Canada: British trans woman files human rights complaint over detention in men’s prison
A British trans woman has filed a human rights complaint, after she was detained in a men’s prison in Canada.
In February, comedian Avery Edison was detained in a men’s jail when trying to enter Canada to visit her girlfriend, as she had overstayed a previous visa.
She reported that customs officials were using male pronouns, despite her having a valid female passport, and flip-flopped several times on which gender detention facility to send her to, before eventually sending her to Maplehurst Men’s Prison.
Her complaint, filed with the Human Rights Tribunal of Ontario and the Canadian human rights commission this week, states: “At Maplehurst, in spite of Ms. Edison’s legal and self-identification as a woman, Ms. Edison was continually referred to as ‘he’ or ‘him’ or ‘sir’.”
Edison told CTV that she filed the complaint in order to help others who might find themselves in the same situation.
She said: “Once the incident was over with, and I was back in London I just wanted to put it all behind me. I was contacted by some lawyers who suggested that if we took this to a human rights tribunal, we could maybe effect some positive change in policy, so this didn’t happen to anyone again.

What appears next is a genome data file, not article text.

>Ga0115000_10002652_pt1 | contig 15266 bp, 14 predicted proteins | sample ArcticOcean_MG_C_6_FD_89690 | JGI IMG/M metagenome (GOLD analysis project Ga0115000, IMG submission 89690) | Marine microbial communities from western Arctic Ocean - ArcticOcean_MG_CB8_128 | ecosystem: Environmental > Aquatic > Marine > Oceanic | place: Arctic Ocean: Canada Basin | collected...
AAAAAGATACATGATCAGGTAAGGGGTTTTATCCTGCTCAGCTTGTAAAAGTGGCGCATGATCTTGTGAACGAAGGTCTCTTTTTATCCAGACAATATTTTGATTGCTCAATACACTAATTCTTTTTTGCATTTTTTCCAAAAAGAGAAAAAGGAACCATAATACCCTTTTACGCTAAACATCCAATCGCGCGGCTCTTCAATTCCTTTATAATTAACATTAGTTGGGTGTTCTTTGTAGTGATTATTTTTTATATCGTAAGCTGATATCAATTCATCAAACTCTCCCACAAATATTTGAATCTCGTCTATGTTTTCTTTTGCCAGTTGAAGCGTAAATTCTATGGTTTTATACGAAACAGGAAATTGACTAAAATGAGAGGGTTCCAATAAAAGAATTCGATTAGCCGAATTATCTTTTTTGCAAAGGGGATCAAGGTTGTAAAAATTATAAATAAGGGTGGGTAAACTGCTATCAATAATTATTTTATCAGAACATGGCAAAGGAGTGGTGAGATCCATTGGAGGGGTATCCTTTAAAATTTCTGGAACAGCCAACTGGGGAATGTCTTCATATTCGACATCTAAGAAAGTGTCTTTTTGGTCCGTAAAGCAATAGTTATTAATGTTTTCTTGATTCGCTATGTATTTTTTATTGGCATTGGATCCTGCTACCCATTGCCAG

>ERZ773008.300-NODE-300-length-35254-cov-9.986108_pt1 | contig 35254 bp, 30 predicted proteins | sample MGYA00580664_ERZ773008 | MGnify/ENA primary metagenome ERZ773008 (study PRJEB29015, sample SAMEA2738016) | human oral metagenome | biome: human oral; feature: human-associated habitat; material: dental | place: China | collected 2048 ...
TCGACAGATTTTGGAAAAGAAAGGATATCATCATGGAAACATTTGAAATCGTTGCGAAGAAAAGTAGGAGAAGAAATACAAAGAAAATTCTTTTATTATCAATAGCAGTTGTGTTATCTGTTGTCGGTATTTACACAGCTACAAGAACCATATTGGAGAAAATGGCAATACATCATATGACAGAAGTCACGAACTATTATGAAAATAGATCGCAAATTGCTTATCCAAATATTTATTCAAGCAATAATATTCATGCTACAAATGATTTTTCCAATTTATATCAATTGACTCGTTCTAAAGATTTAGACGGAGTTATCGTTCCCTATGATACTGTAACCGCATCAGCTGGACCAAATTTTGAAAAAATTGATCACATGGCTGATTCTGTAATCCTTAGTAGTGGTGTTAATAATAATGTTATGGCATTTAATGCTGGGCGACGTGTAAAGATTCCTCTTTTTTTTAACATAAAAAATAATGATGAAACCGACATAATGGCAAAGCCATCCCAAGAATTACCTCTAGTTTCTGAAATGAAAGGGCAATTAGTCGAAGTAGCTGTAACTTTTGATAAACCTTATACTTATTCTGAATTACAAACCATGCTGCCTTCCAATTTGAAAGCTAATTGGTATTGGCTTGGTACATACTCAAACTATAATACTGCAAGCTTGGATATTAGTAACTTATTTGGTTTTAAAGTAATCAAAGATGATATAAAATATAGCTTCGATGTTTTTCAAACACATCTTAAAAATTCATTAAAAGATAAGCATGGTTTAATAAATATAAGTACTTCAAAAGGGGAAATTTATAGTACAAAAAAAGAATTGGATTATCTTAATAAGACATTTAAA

“The real core of the complaint is less about the discrimination suffered at the prison, which was pretty rough and absolutely not something I want to overlook, but the real issue was being sent to the men’s prison in the first place.
“I feel there should be better guidelines for dealing with it – “There was a real feeling in the immigration centre that customs officials had no idea what to do with me, there was no precedent for handling a transgender person, and there was an arbitrary decision made.”
“We’re hoping there can be some policy made that would defer to an individual’s gender identity.”
Lawyer Jonathan Schachter said: “Everyone understands that there is something wrong when a woman is placed in a men’s prison. Unfortunately, experiences like hers are all too common.
“Our country defines itself by its diversity. Our public institutions cannot ignore the challenges that this [gender] diversity may present.”